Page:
Warren Moon writes about the challenges of being a 40-year-old quarterback, like Brett Favre

Aug 23 2009 - 9:39pm

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(The Associated Press) Former Indianapolis Colts head football coach Tony Dungy (left) hands a book he wrote to a P.E. teacher.
(The Associated Press) Former Indianapolis Colts head football coach Tony Dungy (left) hands a book he wrote to a P.E. teacher.

SEATTLE -- Warren Moon has been Brett Favre before, sans the wishy-washy wackiness. He's been a prodigious quarterback tilting toward 40 who left the NFL team that nourished his legend and wound up in Minnesota.

Their stories aren't a perfect match, of course. Moon went directly from the old Houston Oilers to Minny. After Green Bay, Favre had a stopover with the New York Jets, and he's also on his second un-retirement. And Moon was two years younger when he joined the Vikings in 1994 for a three-season stint. But if you're looking for a Hall of Fame quarterback who can give the best insight on Favre's situation, it's Moon.

So we chatted last week about Favre, the openly gray gunslinger who talks like a grandpa but still plays and occasionally acts like a rebel. Moon also has a new book out, "Never Give Up On Your Dreams," which is an honest, sometimes gut-wrenching, account of his journey from childhood to football immortality.

We'll get to the book in a bit, but first, here's a Favre-related question that may ultimately decide whether Minnesota is a true contender in the NFC: What's it like to quarterback in your 40s?

Favre turns 40 on Oct. 10. Only 16 other NFL QBs have tried this, and Moon is the only one to make the Pro Bowl. At age 41, he did it with the Seahawks in 1997 and then won Pro Bowl MVP honors. But Moon, who played until he was 44, lost his starting job to Jon Kitna the next season and finished his career as a backup in Kansas City.

"You almost feel like a rookie again," Moon said of playing in your 40s. "You have to change a lot of the things you do, sort of relearn your approach to the game as far as training your body is concerned. The wear and tear -- that's the biggest thing.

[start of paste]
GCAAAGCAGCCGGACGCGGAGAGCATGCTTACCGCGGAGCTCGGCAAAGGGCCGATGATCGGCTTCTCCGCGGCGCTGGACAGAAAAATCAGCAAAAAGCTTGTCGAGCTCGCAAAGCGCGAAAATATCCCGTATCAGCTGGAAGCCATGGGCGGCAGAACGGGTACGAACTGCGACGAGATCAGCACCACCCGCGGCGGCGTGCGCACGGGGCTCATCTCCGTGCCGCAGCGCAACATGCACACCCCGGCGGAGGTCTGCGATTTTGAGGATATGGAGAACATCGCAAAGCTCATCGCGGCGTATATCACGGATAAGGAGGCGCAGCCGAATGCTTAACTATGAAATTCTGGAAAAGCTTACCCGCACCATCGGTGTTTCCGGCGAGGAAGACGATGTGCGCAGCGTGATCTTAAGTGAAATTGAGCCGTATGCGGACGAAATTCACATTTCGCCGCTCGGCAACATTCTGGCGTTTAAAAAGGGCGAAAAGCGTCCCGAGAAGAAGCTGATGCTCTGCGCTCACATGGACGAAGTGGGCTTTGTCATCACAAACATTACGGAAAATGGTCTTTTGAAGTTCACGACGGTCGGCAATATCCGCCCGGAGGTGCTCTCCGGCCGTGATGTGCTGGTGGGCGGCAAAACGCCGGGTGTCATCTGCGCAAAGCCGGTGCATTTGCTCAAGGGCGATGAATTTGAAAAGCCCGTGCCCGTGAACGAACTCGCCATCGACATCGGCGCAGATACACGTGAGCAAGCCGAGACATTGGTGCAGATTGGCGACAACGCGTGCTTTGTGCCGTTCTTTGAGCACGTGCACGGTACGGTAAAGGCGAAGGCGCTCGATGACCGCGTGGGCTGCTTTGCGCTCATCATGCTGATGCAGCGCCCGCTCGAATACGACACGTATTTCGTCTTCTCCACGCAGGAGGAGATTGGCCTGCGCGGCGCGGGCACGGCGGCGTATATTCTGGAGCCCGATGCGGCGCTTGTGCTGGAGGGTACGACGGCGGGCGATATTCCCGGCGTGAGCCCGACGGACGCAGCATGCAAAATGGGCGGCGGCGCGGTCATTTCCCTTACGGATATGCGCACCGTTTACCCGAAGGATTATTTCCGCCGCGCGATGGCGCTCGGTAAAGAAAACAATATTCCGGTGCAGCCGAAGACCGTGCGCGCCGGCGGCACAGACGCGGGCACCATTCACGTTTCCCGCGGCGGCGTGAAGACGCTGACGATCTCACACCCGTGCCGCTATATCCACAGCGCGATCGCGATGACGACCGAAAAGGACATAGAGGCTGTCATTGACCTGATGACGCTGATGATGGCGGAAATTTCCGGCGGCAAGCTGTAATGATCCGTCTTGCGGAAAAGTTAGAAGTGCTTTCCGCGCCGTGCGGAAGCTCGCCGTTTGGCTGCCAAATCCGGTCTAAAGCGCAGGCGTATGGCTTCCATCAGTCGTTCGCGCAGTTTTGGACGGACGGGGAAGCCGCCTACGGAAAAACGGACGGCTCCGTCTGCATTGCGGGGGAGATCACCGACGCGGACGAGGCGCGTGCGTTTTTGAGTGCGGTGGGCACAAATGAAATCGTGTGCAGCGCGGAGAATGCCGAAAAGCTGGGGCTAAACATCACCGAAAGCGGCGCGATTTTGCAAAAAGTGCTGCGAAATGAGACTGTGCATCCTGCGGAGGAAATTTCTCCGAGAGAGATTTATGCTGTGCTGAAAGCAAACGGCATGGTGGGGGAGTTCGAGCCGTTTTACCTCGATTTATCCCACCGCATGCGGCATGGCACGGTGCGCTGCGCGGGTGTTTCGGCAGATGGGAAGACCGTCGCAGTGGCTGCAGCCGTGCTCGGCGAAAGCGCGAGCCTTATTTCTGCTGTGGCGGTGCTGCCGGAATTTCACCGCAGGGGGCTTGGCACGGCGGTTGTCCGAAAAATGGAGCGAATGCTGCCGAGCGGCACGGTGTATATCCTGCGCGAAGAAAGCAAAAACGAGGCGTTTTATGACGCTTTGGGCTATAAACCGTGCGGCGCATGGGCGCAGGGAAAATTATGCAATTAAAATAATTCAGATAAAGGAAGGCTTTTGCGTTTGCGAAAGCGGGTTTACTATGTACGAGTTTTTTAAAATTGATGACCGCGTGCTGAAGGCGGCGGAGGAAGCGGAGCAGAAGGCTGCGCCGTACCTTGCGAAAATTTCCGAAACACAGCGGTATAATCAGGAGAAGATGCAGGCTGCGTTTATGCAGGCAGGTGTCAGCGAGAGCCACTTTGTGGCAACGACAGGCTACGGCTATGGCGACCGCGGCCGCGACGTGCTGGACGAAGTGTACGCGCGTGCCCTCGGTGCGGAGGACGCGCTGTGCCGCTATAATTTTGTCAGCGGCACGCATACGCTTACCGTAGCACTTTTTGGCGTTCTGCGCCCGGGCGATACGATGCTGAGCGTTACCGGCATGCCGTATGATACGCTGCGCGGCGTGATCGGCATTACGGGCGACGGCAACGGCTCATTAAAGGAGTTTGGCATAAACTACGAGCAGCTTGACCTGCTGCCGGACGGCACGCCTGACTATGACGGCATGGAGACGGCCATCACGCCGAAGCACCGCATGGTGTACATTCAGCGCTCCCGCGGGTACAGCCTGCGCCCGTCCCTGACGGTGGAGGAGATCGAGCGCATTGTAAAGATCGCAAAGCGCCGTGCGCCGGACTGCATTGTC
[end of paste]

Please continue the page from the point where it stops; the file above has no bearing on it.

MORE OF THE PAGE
"I had to pay much more attention to how I ate. I got massages regularly. I got acupuncture. I had a regimen with my arm that was pretty involved. It's weird because the mental part of it gets easier. If anything, you might get a little bored because, at that age, it's hard to keep from feeling like you know everything. You're almost an expert at the game, but will your body hold up?"

Favre is known for his durability, with his Iron Man consecutive starts streak at 269 and counting. But he's coming off arm surgery and must develop chemistry with his new Viking receivers without wearing out his arm in practice.

Moon knows all about the conundrum. When he was about 36, Moon learned he had a slight rotator cuff tear in his right arm. He was able to avoid surgery by putting himself through a detailed stretching program. At that time, he also started to approach protecting his arm like pitchers do.

He studied Orel Hershiser and Nolan Ryan, both of whom aged gracefully. He limited his reps somewhat to save his arm. It helped. Moon had three tremendous seasons after he left Houston at age 37. He threw for more than 4,000 yards his first two years in Minnesota. The older he got, the more he struggled, but Moon defied the meager expectations of an aging athlete.

He's rooting for Favre, just like he roots for Kurt Warner, John Smoltz and Jamie Moyer. They're guys with worn arms who are still competing. He respects that.

"Because I know what they're going through," Moon said.

Moon detailed his entire football journey in his book, which he wrote with the help of respected sports journalist and author Don Yaeger. He opens up about his successes and mistakes, including his domestic abuse arrest in 1995. He talks about the racism and death threats he experienced as an African-American quarterback. He spends much time explaining how trying to stuff away his emotions caused him problems. It's a very frank, matter-of-fact book. And for Moon, it was cathartic.

"I tried to be as honest as I could be," Moon said. "It was tough reliving some of this stuff. A lot of the things, I didn't want to revisit. I admitted going to therapy, and therapy really helped me. I had a lot of questions about myself because I wasn't trying to answer any of them."

Moon had been asked about doing a book for years, but this was the first time he felt secure enough to tell his story.

"Where I am in my life, the balance I have now -- that's why I could do it," Moon said. "The openness in my relationships are great. Business opportunities are going well. I went to the Hall of Fame, so that gives my career some validity. But the main thing is just being able to talk about all those things. I think it's something people need to know about."

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